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August 2012

Written By: Gary on August 21, 2012 No Comment

What’s the cost difference between purchasing an iPhone and an iPad? Not just the cost but what are you missing between one product and another. We’re going to talk about price first, but you need to remember an iPhone is not $199, it’s $649 for an unlocked world phone. A subsidized iPhone with a contract is $649. We’re talking prices of the latest models with 16GB (the lowest). On one hand, why would you buy an iPhone without a plan? But on the other hand, why would you buy an iPad with cellular and not activate it? But if you need a smartphone with a data plan anyways, you’re really only going to pay $199, but it’s not fair for me to compare those numbers.

Why am I focusing on this aspect of the pricing? Because if people see an iPhone (with contract) for $199 and last years iPad for $399, it just seems obvious that they could make a $299 tablet in-between the size. But when you compare a $199 8GB iPod Touch and a $199 16GB iPhone (with lots more features) it doesn’t’ seem so clear.

iPhone 4S For Dummies Edward C. Baig, Bob LeVitusSo right there, the prices are remarkably similar: an iPad with cellular is $629 and the iPhone is $649, pretty much the same price. That’s interesting when you consider the screen size of the iPad is more than four times the size of the iPhone and the battery is pretty huge too.

What other differences do we have between the two models: the camera flash (not on iPad), the vibrator for alerts / calls (not on iPad), the phone (not on iPad), battery life (I think the iPad has much longer life), camera on iPhone better than iPad (not sure if iPad lenses are as nice as iPhone), digital compass (not certain, but not listed in tech specs for iPad) and maybe a few others I missed. All these differences have been there for the last several years, not just the latest models. While the specific number of mega-pixels changes, the iPhone camera has always been better. I’m specifically not talking about LTE as a difference as it’s expected the Fall 2012 iPhone (6) will have this feature and the phones (and iPads) have stayed at the same prices for several years.

iPad For Dummies Edward C. Baig, Bob LeVitusFrom an electronics cost standpoint that screen and battery have got to cost a lot more for the iPad. The iPhone has all those features, but none of them seem super expensive; don’t forget the IPhone does require the additional electronics for making a phone call, but you can get that (and vibrate) in a $19 pay as you go phone. But still, it seems like the pricing is quite similar. So is the iPhone overpriced or is the iPad underpriced?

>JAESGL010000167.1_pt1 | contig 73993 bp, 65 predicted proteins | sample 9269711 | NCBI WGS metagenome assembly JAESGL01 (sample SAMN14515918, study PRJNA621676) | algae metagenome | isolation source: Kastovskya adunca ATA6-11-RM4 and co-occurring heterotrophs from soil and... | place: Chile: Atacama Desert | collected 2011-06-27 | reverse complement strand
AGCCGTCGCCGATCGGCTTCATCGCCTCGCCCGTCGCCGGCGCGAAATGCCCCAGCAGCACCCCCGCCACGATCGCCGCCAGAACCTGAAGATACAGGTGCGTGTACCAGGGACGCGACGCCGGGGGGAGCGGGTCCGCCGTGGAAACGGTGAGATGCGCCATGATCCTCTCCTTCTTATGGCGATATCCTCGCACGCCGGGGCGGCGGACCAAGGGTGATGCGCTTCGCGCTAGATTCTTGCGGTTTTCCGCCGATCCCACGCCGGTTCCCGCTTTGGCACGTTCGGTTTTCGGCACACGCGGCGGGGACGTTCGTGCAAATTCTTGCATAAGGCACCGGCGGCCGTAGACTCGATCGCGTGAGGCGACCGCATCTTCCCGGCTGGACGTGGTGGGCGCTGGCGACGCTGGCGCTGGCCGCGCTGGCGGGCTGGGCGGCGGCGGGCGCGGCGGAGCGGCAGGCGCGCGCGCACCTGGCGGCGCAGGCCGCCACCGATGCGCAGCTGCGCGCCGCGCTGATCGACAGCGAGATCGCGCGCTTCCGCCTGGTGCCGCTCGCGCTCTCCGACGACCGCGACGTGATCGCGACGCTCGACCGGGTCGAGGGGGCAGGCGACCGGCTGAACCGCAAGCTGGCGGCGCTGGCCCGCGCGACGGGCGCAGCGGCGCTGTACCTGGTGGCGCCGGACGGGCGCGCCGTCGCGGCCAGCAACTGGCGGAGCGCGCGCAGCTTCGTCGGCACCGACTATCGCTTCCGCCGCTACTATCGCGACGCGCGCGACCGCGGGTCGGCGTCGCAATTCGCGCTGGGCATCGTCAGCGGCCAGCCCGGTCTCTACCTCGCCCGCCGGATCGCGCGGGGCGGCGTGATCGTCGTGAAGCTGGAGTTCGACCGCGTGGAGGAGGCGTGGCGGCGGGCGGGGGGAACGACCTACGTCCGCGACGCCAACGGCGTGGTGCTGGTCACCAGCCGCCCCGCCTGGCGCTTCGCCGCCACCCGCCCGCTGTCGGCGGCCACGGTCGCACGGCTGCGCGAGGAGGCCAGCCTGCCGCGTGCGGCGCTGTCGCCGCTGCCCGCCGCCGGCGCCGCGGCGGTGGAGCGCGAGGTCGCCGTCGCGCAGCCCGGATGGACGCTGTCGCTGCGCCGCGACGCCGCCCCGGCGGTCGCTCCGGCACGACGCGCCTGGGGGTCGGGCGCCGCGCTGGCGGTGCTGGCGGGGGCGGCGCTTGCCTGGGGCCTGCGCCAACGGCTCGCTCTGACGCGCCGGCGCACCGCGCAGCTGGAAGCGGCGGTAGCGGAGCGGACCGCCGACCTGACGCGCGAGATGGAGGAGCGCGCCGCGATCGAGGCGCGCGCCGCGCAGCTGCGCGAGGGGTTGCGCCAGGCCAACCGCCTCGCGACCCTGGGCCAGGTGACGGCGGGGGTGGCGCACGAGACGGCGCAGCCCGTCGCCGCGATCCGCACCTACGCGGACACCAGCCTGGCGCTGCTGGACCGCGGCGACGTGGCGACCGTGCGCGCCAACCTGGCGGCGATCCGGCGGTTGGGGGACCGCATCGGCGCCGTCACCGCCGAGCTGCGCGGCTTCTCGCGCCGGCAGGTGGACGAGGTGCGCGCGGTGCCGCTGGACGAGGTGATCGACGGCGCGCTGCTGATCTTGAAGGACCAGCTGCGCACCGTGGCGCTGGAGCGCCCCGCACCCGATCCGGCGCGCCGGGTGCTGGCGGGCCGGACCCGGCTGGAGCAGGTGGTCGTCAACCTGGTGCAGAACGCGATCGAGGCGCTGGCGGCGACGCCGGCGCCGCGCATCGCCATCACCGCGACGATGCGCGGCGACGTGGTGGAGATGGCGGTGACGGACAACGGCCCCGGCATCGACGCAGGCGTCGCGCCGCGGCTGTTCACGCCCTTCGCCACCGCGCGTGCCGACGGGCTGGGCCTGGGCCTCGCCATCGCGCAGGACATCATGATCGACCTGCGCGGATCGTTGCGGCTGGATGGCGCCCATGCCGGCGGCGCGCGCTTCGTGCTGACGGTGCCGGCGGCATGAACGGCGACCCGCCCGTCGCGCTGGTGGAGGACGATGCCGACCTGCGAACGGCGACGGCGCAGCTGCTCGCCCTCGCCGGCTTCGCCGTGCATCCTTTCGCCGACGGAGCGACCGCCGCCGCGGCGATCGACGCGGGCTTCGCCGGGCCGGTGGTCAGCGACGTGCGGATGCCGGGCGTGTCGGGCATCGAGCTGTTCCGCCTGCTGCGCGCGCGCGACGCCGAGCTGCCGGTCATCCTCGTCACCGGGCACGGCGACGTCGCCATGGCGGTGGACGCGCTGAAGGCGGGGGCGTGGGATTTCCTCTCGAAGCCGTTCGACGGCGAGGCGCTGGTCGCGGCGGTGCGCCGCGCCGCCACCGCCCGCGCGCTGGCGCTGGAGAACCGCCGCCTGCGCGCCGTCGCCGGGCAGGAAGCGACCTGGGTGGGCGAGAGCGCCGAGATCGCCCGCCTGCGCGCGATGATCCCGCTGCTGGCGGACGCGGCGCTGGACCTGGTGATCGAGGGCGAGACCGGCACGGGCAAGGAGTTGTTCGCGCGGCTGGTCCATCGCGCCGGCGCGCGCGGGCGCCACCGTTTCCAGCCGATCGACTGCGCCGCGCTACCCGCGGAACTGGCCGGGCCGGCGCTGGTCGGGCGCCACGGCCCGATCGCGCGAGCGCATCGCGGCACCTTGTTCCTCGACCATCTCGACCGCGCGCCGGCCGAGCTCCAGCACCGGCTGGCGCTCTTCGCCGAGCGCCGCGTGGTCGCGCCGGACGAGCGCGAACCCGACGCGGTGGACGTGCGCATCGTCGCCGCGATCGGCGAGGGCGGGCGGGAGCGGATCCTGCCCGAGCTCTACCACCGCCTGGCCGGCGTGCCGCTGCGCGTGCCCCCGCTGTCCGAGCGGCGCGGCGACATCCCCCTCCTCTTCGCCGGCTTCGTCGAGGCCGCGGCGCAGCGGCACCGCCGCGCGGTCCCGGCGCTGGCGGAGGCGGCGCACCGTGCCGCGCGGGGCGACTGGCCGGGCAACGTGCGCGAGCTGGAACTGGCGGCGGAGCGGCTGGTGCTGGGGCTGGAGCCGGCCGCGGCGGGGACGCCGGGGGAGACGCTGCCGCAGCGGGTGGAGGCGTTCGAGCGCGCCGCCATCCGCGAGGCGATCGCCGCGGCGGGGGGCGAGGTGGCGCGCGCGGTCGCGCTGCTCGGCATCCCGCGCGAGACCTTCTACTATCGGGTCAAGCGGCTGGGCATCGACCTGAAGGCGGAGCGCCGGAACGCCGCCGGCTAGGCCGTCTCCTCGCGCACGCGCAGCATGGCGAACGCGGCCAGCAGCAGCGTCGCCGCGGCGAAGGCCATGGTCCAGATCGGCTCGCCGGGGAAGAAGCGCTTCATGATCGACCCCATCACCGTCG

If you drop the cellular for the iPad it goes down to $499, but you lose the cellular and the GPS. You can still get the 16GB iPad 2 for $399, but it’s got the non-retina display and the cameras aren’t as nice.

Switching gears a little: Let’s factor in the iPod Touch, it’s more of a poor iPad Jr., but it’s only $199 for 8GB ($299 for 32GB). iPod touch For Dummies (For Dummies (Computer/Tech)) Tony BoveIt’s got the same size/resolution screen as an iPhone (but it’s not as nice quality, contrast, or brightness, and no oleophobic coating), it’s got significantly lower quality cameras, no GPS, no vibrate, and no compass, but somehow they make it for $199 (it didn’t get a refresh of any significance last year, but these specs are still below the previous year iPhone). Still a lot of power for $199 (I think it used to be $229 or $219).

So what does that mean if the rumors are true and they make an iPad mini? For $299 can they decrease the size of the iPad 2 screen / memory or (depending on how you look at it) increase the size of the iPod Touch? I think so. I don’t know what that says for what they’ll do about camera quality, but I really think they can make a smaller 7-8 inch tablet for $299. They can’t go much higher without getting too close to the $399 iPad 2 pricing and they want to stay closer to the other tablet pricing (the Kindle Fire is $199). If they could go $249, they’d have the market (IMHO), I don’t see them going to $199 unless they have some way to subsidize an iPad Mini (data, video, etc).

Back to comparing the iPhone and the iPod touch: It’s really really hard for me to see the price jump up to an iPhone for $649 (to compare fairly, the 32GB iPod Touch is $299 and the 32GB iPhone is $749), that’s $450 more for cellular, GPS, vibrate, nicer screen, nicer camera, compass and a bigger battery. I could probably buy a Kindle Fire, GPS and camera for $450 (that’s 3 more screens and 3 more batteries) and integrating them would certainly be cheaper especially since Apple is already doing it with the iPhone, so production costs are already reduced.